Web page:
This issue is so important, that at my children's school they ask, point blank, on the application: father/mother's Hebrew name, and then conversion date & Beit Din if either is a convertWhy? So they can exclude children who don't meet their standards? Yeah, that'll increase the population of practicing Jews.-mapletree
Why? So they can exclude children who don't meet their standards? Yeah, that'll increase the population of practicing Jews.No, so that they can make sure that those who are learning, in what i presume is an orthdox day school, are in fact Jewish. You may disagree, but at its heart there is a very real epistemic problem here. Judaism is not taken lightly and in order to keep an unbroken tradition going, it must be checked at every stage. I think it is terribly unfair to raise a non-jew as a Jew, given the hardships and constraints that the faith imposes. It is vital to establish that a kosher geirus was performed in the case of a convert; otherwise you may bring about unwitting intermarriages by those who simply assumed that the boy or girl they met at yeshiva/orthodox day school was Jewish. We're not aiming for increased numbers, we just want to get it correct.Silencer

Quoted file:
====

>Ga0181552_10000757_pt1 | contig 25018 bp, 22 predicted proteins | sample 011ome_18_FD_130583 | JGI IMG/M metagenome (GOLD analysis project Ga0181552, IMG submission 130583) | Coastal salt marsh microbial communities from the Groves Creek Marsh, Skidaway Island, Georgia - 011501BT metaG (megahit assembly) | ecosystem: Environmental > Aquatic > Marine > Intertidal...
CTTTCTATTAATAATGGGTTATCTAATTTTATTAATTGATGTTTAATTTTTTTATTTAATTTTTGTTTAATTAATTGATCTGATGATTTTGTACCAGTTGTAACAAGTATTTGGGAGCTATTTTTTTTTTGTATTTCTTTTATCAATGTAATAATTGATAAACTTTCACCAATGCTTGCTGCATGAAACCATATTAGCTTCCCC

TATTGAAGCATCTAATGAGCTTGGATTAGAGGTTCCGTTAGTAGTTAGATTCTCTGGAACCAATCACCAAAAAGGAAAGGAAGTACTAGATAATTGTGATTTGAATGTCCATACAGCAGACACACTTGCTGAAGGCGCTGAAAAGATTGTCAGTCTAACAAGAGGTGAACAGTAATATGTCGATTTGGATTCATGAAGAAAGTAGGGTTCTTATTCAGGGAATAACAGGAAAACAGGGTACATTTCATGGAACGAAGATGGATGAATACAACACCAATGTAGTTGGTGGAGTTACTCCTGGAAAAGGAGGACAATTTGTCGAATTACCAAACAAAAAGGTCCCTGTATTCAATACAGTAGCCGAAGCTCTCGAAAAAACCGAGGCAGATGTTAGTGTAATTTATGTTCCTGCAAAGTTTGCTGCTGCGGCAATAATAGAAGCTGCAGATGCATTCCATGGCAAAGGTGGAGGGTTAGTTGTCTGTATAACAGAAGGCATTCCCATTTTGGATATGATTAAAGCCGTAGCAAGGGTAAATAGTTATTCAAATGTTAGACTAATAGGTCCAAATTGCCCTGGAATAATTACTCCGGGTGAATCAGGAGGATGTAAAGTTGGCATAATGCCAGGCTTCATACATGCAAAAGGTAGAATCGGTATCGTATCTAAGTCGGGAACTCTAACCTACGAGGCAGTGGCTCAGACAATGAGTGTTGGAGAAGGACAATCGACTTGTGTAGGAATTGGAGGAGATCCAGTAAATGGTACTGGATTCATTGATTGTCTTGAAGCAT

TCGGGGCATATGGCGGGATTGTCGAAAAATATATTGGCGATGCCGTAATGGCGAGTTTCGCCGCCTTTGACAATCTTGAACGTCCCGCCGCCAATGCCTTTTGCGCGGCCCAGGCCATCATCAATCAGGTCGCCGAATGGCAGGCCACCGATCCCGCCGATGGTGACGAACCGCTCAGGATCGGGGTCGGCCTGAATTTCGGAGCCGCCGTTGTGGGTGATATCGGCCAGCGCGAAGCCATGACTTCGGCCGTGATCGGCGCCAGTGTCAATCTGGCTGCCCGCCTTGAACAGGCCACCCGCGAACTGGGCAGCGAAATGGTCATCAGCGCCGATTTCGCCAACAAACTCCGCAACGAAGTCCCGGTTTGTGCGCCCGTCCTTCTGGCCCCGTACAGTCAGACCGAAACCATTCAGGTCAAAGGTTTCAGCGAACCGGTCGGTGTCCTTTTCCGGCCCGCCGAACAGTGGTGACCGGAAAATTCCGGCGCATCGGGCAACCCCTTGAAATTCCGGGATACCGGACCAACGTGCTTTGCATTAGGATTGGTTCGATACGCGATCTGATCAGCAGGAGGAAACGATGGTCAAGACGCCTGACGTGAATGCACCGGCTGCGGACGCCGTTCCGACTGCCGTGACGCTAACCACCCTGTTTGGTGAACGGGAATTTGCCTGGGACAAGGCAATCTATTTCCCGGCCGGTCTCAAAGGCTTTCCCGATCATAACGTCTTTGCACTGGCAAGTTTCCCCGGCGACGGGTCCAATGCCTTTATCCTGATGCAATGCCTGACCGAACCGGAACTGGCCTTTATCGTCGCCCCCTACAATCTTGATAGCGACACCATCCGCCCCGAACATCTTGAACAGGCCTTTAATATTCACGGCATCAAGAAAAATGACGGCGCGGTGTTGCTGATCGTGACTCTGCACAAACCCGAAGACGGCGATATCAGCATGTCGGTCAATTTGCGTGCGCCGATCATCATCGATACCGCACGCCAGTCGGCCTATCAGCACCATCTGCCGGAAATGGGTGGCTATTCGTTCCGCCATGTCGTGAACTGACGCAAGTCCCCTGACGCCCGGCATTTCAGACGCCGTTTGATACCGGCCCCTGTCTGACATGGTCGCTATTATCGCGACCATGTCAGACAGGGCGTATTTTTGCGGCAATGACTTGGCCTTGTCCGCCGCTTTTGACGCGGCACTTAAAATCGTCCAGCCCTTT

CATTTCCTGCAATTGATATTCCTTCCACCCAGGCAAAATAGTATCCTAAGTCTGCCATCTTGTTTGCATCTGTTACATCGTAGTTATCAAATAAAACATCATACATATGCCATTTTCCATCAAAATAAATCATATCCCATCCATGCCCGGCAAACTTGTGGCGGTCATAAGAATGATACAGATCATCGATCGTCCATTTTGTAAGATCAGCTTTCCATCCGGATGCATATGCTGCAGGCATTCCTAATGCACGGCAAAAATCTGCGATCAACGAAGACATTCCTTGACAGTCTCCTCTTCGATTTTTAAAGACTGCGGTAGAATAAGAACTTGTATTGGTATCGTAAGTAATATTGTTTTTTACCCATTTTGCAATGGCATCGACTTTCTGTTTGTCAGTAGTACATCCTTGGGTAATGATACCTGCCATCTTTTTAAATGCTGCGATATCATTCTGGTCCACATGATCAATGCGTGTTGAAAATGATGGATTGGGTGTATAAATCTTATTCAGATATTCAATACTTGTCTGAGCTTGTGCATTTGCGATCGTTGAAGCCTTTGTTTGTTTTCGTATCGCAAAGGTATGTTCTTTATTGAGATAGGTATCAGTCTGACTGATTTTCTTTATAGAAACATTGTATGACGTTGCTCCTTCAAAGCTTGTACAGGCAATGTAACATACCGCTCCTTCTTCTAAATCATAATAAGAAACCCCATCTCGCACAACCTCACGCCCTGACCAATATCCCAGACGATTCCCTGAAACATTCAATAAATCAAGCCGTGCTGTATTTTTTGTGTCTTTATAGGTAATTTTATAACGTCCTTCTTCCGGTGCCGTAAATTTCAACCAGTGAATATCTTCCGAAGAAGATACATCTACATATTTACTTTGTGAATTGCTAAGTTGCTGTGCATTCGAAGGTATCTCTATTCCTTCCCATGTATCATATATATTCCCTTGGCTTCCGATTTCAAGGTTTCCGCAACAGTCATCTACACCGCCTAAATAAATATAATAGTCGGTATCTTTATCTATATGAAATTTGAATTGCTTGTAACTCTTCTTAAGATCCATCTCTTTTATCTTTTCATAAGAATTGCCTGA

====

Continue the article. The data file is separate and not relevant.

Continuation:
who simply assumed that the boy or girl they met at yeshiva/orthodox day school was Jewish. This is one element. There are others that have to do with a larger commitment to Judaism. They also want to know your schul, as in "are you affiliated".Keeping our schools open is an issue. Many people find tuition difficult, enrollments can go up and down from year to year for a wide range of reasons. But, if you know your student body, it helps in planning.The original post was about Rabbi's who do mixed marriages. Not about movements. I live in Chicago. There is a Conservative Rabbi here who uses (or used to use) a kosher mikva, a respected mohel (males) for all the conversions he does. Thus even though his conversions are "conservative" they are usually recognized by all authorities. His thinking, he explained once, was to insure that his gerim would be able to make aliyah without issue. He ran what some called a conversion factory - due to the number of people he converted - he aslo did NOT do mixed marriages.And yes even people with Orthodox conversions, "lapse"; as do people born and raised Orthodox. Some come back, some stay away.Sandy